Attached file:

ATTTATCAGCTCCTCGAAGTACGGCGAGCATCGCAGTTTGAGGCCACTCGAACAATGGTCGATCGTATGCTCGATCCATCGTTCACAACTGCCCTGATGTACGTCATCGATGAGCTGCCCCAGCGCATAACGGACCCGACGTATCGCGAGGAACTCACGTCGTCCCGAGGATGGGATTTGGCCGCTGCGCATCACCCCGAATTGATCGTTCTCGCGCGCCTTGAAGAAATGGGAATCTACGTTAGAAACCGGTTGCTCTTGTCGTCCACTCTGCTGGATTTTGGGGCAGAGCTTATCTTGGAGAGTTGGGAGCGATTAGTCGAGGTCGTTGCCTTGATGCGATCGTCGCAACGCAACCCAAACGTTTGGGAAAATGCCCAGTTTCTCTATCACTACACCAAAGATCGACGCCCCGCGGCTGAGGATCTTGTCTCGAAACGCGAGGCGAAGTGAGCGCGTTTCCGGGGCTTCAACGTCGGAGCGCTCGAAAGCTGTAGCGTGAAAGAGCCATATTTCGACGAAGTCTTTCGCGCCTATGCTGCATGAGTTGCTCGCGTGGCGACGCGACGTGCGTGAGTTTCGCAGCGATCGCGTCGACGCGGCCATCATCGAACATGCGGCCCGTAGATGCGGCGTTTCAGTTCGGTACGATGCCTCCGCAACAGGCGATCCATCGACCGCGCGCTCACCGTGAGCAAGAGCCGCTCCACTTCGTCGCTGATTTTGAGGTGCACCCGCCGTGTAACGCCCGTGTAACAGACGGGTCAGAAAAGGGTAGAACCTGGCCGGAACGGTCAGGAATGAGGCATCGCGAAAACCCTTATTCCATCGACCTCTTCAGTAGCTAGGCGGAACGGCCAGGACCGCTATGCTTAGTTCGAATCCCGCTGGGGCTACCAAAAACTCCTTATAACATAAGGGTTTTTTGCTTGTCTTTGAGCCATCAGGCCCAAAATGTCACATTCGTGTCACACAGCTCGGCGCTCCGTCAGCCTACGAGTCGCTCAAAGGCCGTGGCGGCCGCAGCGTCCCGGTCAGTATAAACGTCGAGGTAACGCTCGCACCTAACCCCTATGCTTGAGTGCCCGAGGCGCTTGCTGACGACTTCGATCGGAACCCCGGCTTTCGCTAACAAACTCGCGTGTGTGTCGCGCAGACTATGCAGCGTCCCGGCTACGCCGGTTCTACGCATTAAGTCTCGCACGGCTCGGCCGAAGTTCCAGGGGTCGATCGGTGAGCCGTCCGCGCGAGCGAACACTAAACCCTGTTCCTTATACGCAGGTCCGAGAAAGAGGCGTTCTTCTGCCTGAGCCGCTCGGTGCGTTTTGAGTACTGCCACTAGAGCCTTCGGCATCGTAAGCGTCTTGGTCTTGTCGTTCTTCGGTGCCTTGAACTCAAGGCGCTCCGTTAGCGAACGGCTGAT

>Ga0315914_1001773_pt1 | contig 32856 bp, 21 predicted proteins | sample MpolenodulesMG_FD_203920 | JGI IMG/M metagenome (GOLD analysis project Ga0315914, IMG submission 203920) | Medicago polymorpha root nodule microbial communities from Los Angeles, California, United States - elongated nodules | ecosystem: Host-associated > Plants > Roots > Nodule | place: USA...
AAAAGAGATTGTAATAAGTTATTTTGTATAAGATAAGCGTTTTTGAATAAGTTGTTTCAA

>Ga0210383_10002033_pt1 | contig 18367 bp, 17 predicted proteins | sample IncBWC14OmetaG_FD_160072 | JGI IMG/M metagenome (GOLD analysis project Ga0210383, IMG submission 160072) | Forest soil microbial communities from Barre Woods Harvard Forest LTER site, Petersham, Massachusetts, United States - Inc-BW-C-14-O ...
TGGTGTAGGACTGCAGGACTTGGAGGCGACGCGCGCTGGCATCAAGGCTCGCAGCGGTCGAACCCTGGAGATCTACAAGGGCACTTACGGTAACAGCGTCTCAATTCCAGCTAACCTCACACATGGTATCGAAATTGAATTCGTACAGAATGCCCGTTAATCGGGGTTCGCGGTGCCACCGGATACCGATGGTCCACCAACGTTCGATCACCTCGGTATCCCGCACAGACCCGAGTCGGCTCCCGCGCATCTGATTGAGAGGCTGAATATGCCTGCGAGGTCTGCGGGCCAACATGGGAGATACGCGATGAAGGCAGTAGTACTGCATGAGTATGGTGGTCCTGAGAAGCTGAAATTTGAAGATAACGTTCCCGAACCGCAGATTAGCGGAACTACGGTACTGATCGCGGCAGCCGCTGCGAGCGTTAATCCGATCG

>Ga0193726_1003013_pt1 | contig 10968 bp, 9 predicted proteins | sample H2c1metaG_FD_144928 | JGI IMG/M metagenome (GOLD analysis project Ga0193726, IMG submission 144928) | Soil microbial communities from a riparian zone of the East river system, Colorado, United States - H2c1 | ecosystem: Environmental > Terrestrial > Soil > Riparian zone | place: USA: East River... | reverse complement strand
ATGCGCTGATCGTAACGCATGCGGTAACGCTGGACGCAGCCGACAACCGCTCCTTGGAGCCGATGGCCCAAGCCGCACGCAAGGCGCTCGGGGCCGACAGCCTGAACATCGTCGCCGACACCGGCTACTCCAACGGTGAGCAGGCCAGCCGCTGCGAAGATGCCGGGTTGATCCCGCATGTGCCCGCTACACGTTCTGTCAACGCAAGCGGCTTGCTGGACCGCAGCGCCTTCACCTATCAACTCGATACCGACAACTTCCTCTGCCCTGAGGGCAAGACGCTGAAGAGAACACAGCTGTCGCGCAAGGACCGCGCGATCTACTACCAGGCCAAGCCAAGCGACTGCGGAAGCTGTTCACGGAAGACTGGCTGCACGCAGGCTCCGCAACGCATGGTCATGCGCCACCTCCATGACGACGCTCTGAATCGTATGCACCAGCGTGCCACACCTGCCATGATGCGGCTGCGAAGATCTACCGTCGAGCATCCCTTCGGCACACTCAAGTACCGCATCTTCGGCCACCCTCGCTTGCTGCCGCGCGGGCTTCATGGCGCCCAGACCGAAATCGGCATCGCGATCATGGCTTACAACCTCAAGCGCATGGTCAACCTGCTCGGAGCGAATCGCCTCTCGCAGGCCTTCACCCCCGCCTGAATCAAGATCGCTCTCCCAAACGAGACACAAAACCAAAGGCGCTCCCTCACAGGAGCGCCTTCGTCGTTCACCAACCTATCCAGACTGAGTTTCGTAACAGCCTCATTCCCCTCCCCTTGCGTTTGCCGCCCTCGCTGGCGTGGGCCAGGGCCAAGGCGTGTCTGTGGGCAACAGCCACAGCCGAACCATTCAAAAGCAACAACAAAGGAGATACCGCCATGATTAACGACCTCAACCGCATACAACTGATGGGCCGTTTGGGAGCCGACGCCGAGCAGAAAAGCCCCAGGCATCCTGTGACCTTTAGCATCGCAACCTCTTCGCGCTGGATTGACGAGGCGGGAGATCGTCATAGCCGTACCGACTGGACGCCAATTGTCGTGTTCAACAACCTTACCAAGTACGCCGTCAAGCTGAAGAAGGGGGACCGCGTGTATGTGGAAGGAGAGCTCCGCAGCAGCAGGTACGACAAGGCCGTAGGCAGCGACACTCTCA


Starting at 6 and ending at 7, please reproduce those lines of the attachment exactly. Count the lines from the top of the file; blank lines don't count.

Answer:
>Ga0193726_1003013_pt1 | contig 10968 bp, 9 predicted proteins | sample H2c1metaG_FD_144928 | JGI IMG/M metagenome (GOLD analysis project Ga0193726, IMG submission 144928) | Soil microbial communities from a riparian zone of the East river system, Colorado, United States - H2c1 | ecosystem: Environmental > Terrestrial > Soil > Riparian zone | place: USA: East River... | reverse complement strand
ATGCGCTGATCGTAACGCATGCGGTAACGCTGGACGCAGCCGACAACCGCTCCTTGGAGCCGATGGCCCAAGCCGCACGCAAGGCGCTCGGGGCCGACAGCCTGAACATCGTCGCCGACACCGGCTACTCCAACGGTGAGCAGGCCAGCCGCTGCGAAGATGCCGGGTTGATCCCGCATGTGCCCGCTACACGTTCTGTCAACGCAAGCGGCTTGCTGGACCGCAGCGCCTTCACCTATCAACTCGATACCGACAACTTCCTCTGCCCTGAGGGCAAGACGCTGAAGAGAACACAGCTGTCGCGCAAGGACCGCGCGATCTACTACCAGGCCAAGCCAAGCGACTGCGGAAGCTGTTCACGGAAGACTGGCTGCACGCAGGCTCCGCAACGCATGGTCATGCGCCACCTCCATGACGACGCTCTGAATCGTATGCACCAGCGTGCCACACCTGCCATGATGCGGCTGCGAAGATCTACCGTCGAGCATCCCTTCGGCACACTCAAGTACCGCATCTTCGGCCACCCTCGCTTGCTGCCGCGCGGGCTTCATGGCGCCCAGACCGAAATCGGCATCGCGATCATGGCTTACAACCTCAAGCGCATGGTCAACCTGCTCGGAGCGAATCGCCTCTCGCAGGCCTTCACCCCCGCCTGAATCAAGATCGCTCTCCCAAACGAGACACAAAACCAAAGGCGCTCCCTCACAGGAGCGCCTTCGTCGTTCACCAACCTATCCAGACTGAGTTTCGTAACAGCCTCATTCCCCTCCCCTTGCGTTTGCCGCCCTCGCTGGCGTGGGCCAGGGCCAAGGCGTGTCTGTGGGCAACAGCCACAGCCGAACCATTCAAAAGCAACAACAAAGGAGATACCGCCATGATTAACGACCTCAACCGCATACAACTGATGGGCCGTTTGGGAGCCGACGCCGAGCAGAAAAGCCCCAGGCATCCTGTGACCTTTAGCATCGCAACCTCTTCGCGCTGGATTGACGAGGCGGGAGATCGTCATAGCCGTACCGACTGGACGCCAATTGTCGTGTTCAACAACCTTACCAAGTACGCCGTCAAGCTGAAGAAGGGGGACCGCGTGTATGTGGAAGGAGAGCTCCGCAGCAGCAGGTACGACAAGGCCGTAGGCAGCGACACTCTCA